The S&P 500 is going to finish Q2 on a sour note. Last day of the quarter.
PRE-OPEN MARKET COMMENTS THURSDAY – By now we are all aware that the market is in a down trend and that the “trend is your friend”. Early in the year, the drops were bought with conviction and the bounces lasted weeks and the retracement was significant. The “buy the dip” strategy that has worked well over the last decade stopped working. As the market decline matures, buyers become passive. That means the bounces are relatively brief and shallow. The bounce off of the 52-week low only lasted a few days.
Long candles often help us determine the strength of a move. If we stack two of them together or the same color they are significant. Long candles are often followed by a pause. If that next candle stays near the close of that candle it is fine, but there has to be follow through. I mention this because of the long green candle we saw last Friday. The week started off on a quiet note and the gains from Friday held up well on Monday. However, we needed immediate follow through Tuesday. The gap higher looked good for the first few minutes, but then it crumbled and a full blown gap reversal was underway. The market closed on the low of the day Tuesday. That was a particularly nasty move because it formed a bearish engulfing candle and all of the gains from Friday were erased. Wednesday was a day of rest and the market finished near the close from Tuesday. We were faced with a similar pattern and we needed follow through today to validate that long red candle. The S&P 500 is down 55 points before the open this morning and we are going to get that validation.
This should not come as a surprise. The trend is lower and the bounce was just that. Of interest is the fact that the bounces are shallow and brief. That is a sign that the downward momentum is gathering steam. I referenced this in my comments yesterday.
China’s PMIs came in better than the “street” expected. Non-manufacturing was 54.7 vs 50.5 expected and manufacturing was 50.2 vs 50.2 expected. The IP number they posted a couple of weeks ago met immediate resistance from analysts and they disputed it. The strong PMI’s did not surprise Chairman Xi because he vowed that China would hit its growth projections this year. I would hate to be a data collector in China.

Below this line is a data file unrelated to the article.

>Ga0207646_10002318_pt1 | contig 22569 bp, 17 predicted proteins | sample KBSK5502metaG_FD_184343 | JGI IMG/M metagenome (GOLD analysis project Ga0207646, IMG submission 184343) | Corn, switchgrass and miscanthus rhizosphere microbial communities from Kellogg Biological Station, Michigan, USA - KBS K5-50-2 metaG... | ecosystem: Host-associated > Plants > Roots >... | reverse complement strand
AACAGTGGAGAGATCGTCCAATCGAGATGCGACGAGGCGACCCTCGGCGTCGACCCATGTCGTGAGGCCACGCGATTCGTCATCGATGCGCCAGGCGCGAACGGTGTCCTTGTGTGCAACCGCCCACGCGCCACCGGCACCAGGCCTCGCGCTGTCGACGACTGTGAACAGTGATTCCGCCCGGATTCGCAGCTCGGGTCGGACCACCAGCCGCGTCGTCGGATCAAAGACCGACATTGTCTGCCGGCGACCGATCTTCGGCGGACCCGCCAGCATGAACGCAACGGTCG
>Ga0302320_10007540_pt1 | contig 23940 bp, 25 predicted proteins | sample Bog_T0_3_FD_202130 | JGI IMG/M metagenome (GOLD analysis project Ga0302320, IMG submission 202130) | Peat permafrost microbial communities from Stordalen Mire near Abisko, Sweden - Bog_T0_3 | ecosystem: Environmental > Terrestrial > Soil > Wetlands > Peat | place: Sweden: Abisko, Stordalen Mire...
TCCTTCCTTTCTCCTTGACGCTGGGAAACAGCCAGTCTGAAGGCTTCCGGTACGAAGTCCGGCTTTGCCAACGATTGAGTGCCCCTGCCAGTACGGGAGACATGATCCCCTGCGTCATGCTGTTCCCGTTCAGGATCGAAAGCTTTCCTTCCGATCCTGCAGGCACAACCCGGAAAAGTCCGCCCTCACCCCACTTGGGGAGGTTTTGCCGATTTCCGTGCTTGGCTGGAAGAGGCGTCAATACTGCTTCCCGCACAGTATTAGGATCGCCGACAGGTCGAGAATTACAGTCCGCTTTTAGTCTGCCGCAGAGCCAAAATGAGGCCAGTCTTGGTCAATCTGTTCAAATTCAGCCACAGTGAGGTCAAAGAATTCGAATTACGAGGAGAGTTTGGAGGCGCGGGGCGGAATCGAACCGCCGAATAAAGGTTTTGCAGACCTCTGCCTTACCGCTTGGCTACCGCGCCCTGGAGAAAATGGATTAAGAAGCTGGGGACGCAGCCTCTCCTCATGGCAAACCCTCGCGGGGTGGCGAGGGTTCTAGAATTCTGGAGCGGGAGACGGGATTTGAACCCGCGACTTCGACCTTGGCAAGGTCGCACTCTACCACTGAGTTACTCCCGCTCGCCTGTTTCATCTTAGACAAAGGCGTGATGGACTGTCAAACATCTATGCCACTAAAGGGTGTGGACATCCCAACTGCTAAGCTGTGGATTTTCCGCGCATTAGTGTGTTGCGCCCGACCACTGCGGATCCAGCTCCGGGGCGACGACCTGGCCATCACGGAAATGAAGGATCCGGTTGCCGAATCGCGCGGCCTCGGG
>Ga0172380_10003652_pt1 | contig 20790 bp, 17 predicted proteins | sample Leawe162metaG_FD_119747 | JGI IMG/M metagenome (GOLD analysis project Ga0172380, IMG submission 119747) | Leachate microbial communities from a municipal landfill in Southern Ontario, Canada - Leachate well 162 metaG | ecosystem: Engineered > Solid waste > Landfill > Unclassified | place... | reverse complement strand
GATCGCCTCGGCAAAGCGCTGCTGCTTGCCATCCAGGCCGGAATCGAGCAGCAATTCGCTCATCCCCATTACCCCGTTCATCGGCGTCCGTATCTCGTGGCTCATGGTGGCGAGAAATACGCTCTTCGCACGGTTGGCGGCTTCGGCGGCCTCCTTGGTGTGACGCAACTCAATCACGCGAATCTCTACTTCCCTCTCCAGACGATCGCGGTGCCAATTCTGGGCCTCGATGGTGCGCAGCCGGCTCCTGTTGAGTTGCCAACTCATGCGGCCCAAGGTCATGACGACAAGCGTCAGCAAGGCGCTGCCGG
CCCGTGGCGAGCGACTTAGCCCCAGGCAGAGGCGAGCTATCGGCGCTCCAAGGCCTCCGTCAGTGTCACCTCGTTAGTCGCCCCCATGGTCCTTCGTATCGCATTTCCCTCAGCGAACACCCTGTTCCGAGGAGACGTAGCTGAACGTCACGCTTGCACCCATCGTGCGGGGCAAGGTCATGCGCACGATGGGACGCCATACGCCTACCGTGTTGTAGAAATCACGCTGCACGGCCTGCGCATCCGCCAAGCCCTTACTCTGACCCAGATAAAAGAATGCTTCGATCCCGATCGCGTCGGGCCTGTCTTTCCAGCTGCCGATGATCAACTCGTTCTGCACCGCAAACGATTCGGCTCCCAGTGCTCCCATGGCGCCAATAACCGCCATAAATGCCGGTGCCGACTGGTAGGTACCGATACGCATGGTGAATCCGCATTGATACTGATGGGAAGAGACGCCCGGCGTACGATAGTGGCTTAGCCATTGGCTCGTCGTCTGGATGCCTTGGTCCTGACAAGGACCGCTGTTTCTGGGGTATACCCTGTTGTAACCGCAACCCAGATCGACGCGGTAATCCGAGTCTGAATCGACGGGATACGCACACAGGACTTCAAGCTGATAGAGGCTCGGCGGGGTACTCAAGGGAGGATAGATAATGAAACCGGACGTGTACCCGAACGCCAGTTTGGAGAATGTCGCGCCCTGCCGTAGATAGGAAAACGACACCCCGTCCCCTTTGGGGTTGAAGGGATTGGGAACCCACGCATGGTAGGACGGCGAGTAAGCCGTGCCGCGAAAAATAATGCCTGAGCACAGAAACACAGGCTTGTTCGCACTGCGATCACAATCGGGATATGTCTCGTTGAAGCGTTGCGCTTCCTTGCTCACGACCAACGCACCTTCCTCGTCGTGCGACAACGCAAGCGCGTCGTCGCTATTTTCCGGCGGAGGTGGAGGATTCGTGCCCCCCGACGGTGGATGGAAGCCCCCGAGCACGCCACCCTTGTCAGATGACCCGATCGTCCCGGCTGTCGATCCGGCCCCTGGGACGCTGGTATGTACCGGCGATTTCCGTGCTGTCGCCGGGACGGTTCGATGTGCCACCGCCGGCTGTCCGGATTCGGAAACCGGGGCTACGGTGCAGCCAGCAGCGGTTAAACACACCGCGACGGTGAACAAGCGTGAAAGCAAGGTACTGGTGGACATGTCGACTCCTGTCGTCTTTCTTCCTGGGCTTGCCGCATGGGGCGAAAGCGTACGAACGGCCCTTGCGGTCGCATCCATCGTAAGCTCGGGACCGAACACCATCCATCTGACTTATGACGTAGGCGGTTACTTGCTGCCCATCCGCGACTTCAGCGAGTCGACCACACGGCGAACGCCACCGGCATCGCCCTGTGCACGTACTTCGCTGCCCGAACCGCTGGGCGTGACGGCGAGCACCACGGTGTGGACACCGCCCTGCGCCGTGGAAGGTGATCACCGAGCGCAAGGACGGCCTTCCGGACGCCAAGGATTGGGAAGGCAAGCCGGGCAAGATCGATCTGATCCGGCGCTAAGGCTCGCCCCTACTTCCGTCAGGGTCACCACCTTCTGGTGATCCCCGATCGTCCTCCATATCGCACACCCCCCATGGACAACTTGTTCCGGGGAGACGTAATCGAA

Initial jobless claims were unchanged from a week ago, but you have to be careful with those numbers into a holiday. Workers filing for unemployment benefits often postpone the application and we could see a small “pop” next week. Chicago PMI will be released 15 minutes after the open so beware. ISM manufacturing will be posted Friday after the open. The PCE deflator (used by the Fed) came in “hot” yesterday and inflation is alive and well.
Asset Managers are not going to aggressively buy until some of the looming issues have been resolved. The Fed is ready to hike rates 75 basis points in July and then they are going to vanish for 6 weeks (recess). The parting message will be, “Expect higher rates at the next meeting in September.” Asset Managers will not like being on auto-pilot when inflation is surging and the likelihood of a recession is increasing. One bad series of economic releases will send the market lower and the Fed will not be around to comment.
By some estimates, Baby Boomers own 55% of the money invested in the market. They can’t shoulder another correction. Baby Boomers are retiring and they are risk adverse. They are going to the sidelines and headlines of war, inflation, higher interest rates and huge market drops are going to keep them in cash the rest of the summer. Baby Boomers are a large percentage of the investment community and it is important to note this change. They have gone from a “buy and hold” mentality to a “not going to go through another melt-down” mentality.
We don’t need fundamental analysis, but I thought this might add some color to the technical picture and why the selling pressure has been so heavy.
Swing traders stay in cash.
Day traders beware of the Chicago PMI after the open. You should not be trading the first 15 min anyway (unless you are taking gains on overnight shorts). We are getting follow through selling after the bearish engulf on Tuesday. I expect to see a bearish trend day today. This is the end of Q2 and it is going to be a nasty one. We have a bearish flag formation on D1. Any bounce today would be a gift. Let’s see if we get any lift during the first 30 minutes. Mixed overlapping candles would be a sign of a weak bounce. When that move stalls it will be a good entry for shorts. I doubt we will get much of a bounce. Here is the rub. WE DON’T WANT TO CHASE IN LIGHT PRE-HOLIDAY CONDITIONS. The move lower is in the direction of the longer term trend and that is good. The worst thing you can do is to rush into trades and to take losses under these conditions. Remain calm and wait for your set-ups. The ranges have been big and you will have your chance to make money. Remember that stocks tend to drop in big chunks and then retrace. YOU DO NOT WANT TO SHORT THE LOW OF THE DAY ON A LONG RED CANDLE. That is where you want to take gains on shorts. After those long red candles, wait for a bounce. If the bounce can’t recover the open of that long red candle, if the stock is still weak relative to the market and if the market is still weak, consider entering. Look to short on stalled bounces and take gains on long red candles at the low of the day.
Support is at $373. Resistance is at $378.40.